Same But Different
GUEST POST from Mike Shipulski
If there’s one superpower to develop, it’s to learn how to assess a project and get a good feel for when it will launch.
When you want to know how long a project will take, ask this simple question: ‘What must the project team learn before the project can launch?” By starting with this single question, you will start the discussion that will lead you to an understanding of what hasn’t been done before and where the uncertainty is hiding. And if there’s one thing that can accelerate a project, it’s defining where the uncertainty is hiding. And knowing this doubly powerful, like a pure two-for-one, because if you know where uncertainty is, by definition, you know where it isn’t. Where the uncertainty isn’t, you can do what you did last time, and because you’ve done it before, you know how long it will take. No new tools, no new methods, no new analyses, no new machines, no new skillsets, no new anything. And for the remaining elements of the project, well, that’s where the uncertainty is hiding and that’s where you will focus on the learning needed to secure the launch.
But it can be difficult to understand the specific learning that must be done for a project to launch. One trick I like to use is the Same-But-Different method. It goes like this. Identify a project that launched (Project A) that’s most similar to the one that will launch next (Project B) and perform a subtraction of sorts. Declare that Project B (the one you want to launch) is the same as Project A (the one you already launched) but different in specific ways and then define those differences as clearly and tightly as possible. And where it’s different, that’s where the learning energy must be concentrated.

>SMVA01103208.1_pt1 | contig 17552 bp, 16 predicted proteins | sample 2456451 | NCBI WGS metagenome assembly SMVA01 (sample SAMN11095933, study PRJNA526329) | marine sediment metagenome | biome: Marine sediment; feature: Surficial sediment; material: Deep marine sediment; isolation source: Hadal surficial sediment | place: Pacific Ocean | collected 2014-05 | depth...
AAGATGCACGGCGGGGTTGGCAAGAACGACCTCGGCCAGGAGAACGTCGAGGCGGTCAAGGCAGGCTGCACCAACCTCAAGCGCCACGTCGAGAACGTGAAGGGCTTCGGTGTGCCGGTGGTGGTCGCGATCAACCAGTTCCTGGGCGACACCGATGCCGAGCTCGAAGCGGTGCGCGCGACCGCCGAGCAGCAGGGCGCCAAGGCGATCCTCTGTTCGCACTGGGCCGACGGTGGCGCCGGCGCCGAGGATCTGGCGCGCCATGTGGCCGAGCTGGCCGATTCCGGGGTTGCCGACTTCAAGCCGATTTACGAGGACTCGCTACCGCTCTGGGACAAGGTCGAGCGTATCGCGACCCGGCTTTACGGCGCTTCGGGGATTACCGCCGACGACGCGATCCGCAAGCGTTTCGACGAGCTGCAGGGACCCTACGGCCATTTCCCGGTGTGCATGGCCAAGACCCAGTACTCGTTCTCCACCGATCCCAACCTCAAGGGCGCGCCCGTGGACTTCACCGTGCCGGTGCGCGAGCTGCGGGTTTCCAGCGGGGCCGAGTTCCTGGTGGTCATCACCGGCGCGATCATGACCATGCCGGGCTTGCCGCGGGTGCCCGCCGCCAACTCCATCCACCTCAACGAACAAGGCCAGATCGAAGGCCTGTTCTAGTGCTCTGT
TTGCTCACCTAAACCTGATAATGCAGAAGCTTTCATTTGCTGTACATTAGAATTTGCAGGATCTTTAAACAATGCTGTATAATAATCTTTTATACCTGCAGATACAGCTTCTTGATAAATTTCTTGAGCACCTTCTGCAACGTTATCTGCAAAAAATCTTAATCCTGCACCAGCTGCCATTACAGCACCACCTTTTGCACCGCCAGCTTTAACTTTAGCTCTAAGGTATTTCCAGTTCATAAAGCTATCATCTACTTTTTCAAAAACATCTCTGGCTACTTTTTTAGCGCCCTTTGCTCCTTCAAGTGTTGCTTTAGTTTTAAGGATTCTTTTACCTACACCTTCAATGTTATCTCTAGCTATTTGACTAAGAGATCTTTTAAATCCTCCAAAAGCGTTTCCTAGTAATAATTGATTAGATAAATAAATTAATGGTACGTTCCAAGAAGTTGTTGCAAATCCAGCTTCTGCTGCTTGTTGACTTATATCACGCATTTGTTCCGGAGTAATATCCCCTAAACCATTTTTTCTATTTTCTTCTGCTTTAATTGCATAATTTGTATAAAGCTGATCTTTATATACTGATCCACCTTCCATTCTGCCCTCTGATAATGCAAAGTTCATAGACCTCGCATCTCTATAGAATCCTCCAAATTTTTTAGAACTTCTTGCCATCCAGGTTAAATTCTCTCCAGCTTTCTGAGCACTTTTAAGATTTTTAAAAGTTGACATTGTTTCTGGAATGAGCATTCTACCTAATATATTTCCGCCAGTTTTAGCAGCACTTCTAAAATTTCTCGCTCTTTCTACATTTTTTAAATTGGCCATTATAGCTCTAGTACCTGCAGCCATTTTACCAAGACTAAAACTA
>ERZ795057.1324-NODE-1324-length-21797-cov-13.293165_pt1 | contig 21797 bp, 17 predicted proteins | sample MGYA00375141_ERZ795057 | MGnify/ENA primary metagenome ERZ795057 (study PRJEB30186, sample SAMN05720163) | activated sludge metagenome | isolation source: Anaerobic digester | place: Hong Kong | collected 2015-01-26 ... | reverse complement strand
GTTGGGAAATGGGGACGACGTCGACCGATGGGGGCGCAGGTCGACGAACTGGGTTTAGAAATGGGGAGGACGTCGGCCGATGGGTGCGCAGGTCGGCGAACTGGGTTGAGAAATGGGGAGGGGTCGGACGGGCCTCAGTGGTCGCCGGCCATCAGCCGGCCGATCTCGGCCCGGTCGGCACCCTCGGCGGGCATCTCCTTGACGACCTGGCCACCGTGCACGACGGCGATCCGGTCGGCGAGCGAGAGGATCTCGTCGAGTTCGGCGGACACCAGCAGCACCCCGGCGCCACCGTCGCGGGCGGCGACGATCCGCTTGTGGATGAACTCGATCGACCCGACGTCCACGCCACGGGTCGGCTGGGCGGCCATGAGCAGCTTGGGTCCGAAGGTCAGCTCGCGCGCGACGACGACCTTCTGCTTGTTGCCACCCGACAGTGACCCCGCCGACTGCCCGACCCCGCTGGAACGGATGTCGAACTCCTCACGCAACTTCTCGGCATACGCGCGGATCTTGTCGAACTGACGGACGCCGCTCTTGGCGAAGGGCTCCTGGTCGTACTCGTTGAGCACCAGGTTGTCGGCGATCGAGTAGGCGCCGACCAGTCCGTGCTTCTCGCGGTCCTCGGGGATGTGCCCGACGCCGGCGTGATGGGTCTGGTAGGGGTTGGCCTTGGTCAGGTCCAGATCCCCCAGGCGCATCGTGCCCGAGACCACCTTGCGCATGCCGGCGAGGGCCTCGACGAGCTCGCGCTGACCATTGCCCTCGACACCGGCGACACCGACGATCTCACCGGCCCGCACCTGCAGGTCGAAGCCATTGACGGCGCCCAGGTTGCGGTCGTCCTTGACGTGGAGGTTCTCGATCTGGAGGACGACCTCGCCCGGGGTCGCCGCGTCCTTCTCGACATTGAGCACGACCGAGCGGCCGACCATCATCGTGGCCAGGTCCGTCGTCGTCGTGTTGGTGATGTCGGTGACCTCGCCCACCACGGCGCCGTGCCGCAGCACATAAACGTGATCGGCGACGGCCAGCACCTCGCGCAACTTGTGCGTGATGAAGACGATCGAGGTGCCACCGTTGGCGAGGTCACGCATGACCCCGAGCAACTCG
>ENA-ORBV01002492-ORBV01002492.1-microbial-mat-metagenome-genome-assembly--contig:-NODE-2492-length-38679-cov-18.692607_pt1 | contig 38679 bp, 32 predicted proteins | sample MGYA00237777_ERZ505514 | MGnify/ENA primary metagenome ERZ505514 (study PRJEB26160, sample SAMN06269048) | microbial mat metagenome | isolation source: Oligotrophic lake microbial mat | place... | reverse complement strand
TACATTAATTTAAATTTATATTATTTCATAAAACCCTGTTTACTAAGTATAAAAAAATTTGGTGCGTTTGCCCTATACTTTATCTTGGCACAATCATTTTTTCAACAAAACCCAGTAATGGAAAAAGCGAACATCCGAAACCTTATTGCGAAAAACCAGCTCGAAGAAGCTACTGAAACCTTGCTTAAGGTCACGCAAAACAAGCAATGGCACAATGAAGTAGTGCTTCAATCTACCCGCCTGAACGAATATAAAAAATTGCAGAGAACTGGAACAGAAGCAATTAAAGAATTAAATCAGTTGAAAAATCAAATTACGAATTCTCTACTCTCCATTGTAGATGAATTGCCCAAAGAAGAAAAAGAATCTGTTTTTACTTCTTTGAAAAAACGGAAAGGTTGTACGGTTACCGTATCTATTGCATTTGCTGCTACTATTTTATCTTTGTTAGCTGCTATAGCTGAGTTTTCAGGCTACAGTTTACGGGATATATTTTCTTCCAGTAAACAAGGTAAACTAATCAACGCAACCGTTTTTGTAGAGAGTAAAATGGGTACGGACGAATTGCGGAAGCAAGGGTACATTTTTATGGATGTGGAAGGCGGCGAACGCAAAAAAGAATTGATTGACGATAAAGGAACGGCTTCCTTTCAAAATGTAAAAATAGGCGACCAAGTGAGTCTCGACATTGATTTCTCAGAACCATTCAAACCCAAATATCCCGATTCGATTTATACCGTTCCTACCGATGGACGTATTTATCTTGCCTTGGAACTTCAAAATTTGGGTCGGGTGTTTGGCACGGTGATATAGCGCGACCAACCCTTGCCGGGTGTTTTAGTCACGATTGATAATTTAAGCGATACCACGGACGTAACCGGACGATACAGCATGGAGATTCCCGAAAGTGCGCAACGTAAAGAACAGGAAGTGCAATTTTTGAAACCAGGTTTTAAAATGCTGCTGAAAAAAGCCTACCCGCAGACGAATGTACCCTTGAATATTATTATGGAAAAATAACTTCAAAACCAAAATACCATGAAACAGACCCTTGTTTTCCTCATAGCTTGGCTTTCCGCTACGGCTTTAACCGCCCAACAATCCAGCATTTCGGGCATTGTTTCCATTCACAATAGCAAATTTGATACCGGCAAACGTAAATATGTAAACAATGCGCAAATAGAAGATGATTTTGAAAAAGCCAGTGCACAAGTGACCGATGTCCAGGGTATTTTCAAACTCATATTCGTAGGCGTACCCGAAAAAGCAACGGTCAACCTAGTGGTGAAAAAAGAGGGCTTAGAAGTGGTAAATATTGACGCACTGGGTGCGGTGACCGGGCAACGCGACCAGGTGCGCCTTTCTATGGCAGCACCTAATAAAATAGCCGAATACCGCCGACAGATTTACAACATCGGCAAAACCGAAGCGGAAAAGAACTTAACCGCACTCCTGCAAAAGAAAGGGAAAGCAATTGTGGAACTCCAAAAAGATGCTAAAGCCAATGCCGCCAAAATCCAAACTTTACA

Same-But-Different sounds simplistic and trivial, but it isn’t. More than anything, it’s powerful. For the elements that are the same, you do what you did last time, which is freeing. And for the small subset if things that are different, you dig in!
Same-But-Different drives deep clarity and extreme focus, which result in blistering progress and blinding effectiveness.
And for some reason unknown to me, asking a team to define the novel elements of a project is at least fifty times more difficult than asking them how Project B is different than Project A. So, it feels good to the team when they can use Same-But-Different to quickly easily define what’s different and then point directly to the uncertainty. And once the team knows where the uncertainty is hiding, it’s no longer hiding.
And if there’s one thing a project team likes, it’s knowing where the uncertainty is hiding.
Image credit: Unsplash
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